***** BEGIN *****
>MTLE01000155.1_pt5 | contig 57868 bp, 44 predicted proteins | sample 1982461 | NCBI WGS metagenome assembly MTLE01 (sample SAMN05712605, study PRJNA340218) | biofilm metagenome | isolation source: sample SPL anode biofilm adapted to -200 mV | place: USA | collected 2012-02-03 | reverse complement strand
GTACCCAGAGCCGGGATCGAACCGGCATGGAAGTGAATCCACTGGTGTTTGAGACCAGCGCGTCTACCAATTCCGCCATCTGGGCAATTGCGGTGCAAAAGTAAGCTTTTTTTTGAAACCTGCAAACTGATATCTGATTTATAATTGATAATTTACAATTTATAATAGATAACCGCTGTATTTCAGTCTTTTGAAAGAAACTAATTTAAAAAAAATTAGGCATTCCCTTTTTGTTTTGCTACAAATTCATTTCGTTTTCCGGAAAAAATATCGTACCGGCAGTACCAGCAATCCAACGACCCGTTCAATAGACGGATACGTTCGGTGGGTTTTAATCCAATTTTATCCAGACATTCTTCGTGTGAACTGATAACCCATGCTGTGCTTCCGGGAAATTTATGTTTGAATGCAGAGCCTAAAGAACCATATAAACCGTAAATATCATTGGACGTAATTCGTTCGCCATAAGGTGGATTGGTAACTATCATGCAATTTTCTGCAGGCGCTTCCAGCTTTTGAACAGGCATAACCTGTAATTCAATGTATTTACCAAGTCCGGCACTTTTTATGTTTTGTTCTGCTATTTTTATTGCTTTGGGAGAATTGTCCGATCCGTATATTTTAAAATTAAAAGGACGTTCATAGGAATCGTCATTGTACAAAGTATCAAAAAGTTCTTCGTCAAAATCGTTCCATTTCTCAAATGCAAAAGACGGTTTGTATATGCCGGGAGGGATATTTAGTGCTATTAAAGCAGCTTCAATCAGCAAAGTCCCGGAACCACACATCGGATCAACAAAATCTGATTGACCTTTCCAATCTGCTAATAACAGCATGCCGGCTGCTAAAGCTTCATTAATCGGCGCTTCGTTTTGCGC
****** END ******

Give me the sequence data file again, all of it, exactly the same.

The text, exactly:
>MTLE01000155.1_pt5 | contig 57868 bp, 44 predicted proteins | sample 1982461 | NCBI WGS metagenome assembly MTLE01 (sample SAMN05712605, study PRJNA340218) | biofilm metagenome | isolation source: sample SPL anode biofilm adapted to -200 mV | place: USA | collected 2012-02-03 | reverse complement strand
GTACCCAGAGCCGGGATCGAACCGGCATGGAAGTGAATCCACTGGTGTTTGAGACCAGCGCGTCTACCAATTCCGCCATCTGGGCAATTGCGGTGCAAAAGTAAGCTTTTTTTTGAAACCTGCAAACTGATATCTGATTTATAATTGATAATTTACAATTTATAATAGATAACCGCTGTATTTCAGTCTTTTGAAAGAAACTAATTTAAAAAAAATTAGGCATTCCCTTTTTGTTTTGCTACAAATTCATTTCGTTTTCCGGAAAAAATATCGTACCGGCAGTACCAGCAATCCAACGACCCGTTCAATAGACGGATACGTTCGGTGGGTTTTAATCCAATTTTATCCAGACATTCTTCGTGTGAACTGATAACCCATGCTGTGCTTCCGGGAAATTTATGTTTGAATGCAGAGCCTAAAGAACCATATAAACCGTAAATATCATTGGACGTAATTCGTTCGCCATAAGGTGGATTGGTAACTATCATGCAATTTTCTGCAGGCGCTTCCAGCTTTTGAACAGGCATAACCTGTAATTCAATGTATTTACCAAGTCCGGCACTTTTTATGTTTTGTTCTGCTATTTTTATTGCTTTGGGAGAATTGTCCGATCCGTATATTTTAAAATTAAAAGGACGTTCATAGGAATCGTCATTGTACAAAGTATCAAAAAGTTCTTCGTCAAAATCGTTCCATTTCTCAAATGCAAAAGACGGTTTGTATATGCCGGGAGGGATATTTAGTGCTATTAAAGCAGCTTCAATCAGCAAAGTCCCGGAACCACACATCGGATCAACAAAATCTGATTGACCTTTCCAATCTGCTAATAACAGCATGCCGGCTGCTAAAGCTTCATTAATCGGCGCTTCGTTTTGCGC